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Pharmacists

According to the Coca Cola website,1 it is the most popular soft drink in history, as well as the best known brand in the world. Its ingredients are carbonated water, high fructose syrup, caramel colour, phosphoric acid, natural flavours, and caffeine. These, however, have not always been the ingredients.

Coca Cola was invented by John Stith Pemberton. Slashed across the chest by a sabre whilst serving for the Confederate Army in the Battle of Columbus, in 1865, he – like many wounded veterans – became addicted to morphine used to ease the pain. Well, as luck would have it, he was a pharmacist and set about searching for a cure to his addiction.

He began experimenting with coca, a tropical American shrub whose leaves are the source of cocaine. Eventually he came up with a syrup containing that, as well as damania – also a tropical shrub, whose leaves reputedly possess aphrodisiac qualities – and kola nut, which contains caffeine. A few more experiments and the rest, as they say in the classics, is history.

Except, of course, for the removal (in due course) of all the damiana and coca extracts. Ironically, modern day classic Coca Cola contains heaps of ‘sugar’,2 which is rated as more addictive than heroin.3

Anyway, what Pemberton did was pharmacy – the science or practice of preparing and dispensing medical drugs. Because ‘medical drugs’ can be things we need protection from (that is, we need protection from ourselves, actually) the practice of pharmacy and the pharmacist profession are strictly controlled and regulated. Our Pharmacy Act 19744 does this, and it is administered by the Minister of Health.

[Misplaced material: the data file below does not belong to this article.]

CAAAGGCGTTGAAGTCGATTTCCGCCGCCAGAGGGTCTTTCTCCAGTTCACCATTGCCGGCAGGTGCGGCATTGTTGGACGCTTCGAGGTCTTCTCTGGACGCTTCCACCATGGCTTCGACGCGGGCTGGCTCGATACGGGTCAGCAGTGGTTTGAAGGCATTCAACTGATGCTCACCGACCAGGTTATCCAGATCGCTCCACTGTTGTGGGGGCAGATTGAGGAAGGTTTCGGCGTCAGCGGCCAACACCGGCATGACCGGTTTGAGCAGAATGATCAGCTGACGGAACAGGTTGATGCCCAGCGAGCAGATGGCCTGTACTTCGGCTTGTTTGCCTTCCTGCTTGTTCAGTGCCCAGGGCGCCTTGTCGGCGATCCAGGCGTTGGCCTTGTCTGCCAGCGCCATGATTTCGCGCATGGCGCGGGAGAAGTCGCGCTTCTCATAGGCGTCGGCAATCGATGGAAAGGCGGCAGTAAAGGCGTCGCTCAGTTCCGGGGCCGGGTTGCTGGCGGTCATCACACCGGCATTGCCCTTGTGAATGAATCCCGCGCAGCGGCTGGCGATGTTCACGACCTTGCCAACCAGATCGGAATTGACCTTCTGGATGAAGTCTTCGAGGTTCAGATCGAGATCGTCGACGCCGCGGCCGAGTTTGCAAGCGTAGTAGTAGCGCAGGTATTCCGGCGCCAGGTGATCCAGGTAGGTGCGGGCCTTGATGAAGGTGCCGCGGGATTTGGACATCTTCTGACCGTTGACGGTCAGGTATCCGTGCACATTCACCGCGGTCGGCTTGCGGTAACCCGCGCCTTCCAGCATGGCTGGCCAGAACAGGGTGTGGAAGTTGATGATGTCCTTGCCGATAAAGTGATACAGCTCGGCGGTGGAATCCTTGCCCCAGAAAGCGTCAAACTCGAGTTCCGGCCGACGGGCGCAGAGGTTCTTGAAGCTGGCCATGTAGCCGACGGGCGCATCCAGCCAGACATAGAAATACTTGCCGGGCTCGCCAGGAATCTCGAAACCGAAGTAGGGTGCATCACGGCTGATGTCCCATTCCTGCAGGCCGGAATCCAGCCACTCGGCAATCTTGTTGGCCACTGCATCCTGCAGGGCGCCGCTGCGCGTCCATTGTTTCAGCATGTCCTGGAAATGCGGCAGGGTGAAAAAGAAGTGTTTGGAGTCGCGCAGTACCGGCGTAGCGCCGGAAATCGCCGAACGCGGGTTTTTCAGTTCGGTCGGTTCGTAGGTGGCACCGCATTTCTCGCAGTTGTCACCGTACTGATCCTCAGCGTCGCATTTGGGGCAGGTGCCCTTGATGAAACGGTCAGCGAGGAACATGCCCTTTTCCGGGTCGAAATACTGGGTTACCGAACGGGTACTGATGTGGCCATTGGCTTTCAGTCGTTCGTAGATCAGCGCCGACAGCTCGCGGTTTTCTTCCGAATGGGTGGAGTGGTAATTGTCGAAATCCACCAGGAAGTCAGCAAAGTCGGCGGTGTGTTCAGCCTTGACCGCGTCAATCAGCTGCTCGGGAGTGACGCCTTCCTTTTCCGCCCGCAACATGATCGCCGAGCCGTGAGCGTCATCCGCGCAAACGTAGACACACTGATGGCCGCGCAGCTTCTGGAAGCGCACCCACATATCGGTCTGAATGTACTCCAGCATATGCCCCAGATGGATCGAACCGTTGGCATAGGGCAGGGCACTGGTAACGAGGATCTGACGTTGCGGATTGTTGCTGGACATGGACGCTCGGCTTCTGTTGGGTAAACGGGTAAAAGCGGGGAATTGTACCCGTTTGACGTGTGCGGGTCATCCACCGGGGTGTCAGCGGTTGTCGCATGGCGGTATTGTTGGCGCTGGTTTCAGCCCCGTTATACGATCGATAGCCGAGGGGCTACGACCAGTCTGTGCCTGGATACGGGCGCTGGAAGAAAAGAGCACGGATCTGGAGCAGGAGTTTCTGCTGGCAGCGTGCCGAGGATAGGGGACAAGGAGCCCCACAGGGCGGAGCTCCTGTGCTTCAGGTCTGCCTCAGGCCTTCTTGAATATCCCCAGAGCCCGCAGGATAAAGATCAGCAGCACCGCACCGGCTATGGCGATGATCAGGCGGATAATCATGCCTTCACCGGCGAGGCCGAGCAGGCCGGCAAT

A. Registration

  1. It is an offence to practice as a pharmacist, or carry on business as a pharmacist,5 unless you are registered with the South African Pharmacy Council.6

  2. If, without being registered as a pharmacist, you:
    • pretend or (by any means) hold yourself out to be a pharmacist;
    • use the name of ‘pharmacist’, or use any name, title, description or symbol likely to infer that you possess a degree or diploma or other pharmaceutical qualification, or that you are registered under the Act;7 or
    • in describing your business activities, or premises, use the term ‘pharmacy’ or ‘chemist’s shop’ or ‘drug store’ or any other like term,

    you commit an offence.

  3. Any person who tries to get himself (or any other person) registered under the Act, or tries to get any certificate, licence, permit, order or prescription by means of a false representation, whether verbally or in writing commits an offence.8

  4. It is a crime to:
    • make, or cause any entry, or alteration in, or removal from any register, or a certified copy or extract therefrom, or any certificate issued under the Act, which is not authorised;9
    • destroy, or damage or render illegible any entry in a register or any certificate10 issued under the Act;11
    • forge or, knowingly put into circulation any document falsely purporting to be a certificate issued under the Act.12
  5. If you impersonate any person who is registered under the Act you commit an offence.13

C. Trading Name

  1. It is a contravention of the Act to carry on business as a retail pharmacist (whether alone or in partnership with another person) under any name, title or description which is or includes the surname of a natural person, who is not an owner of the practice.14

D. The Council

  1. The purposes of the South African Pharmacy Council15 include:
    • to assist in the promotion of the health of the population of the Republic;
    • to advise on any matter relating to pharmacy;
    • to promote the provision of pharmaceutical care;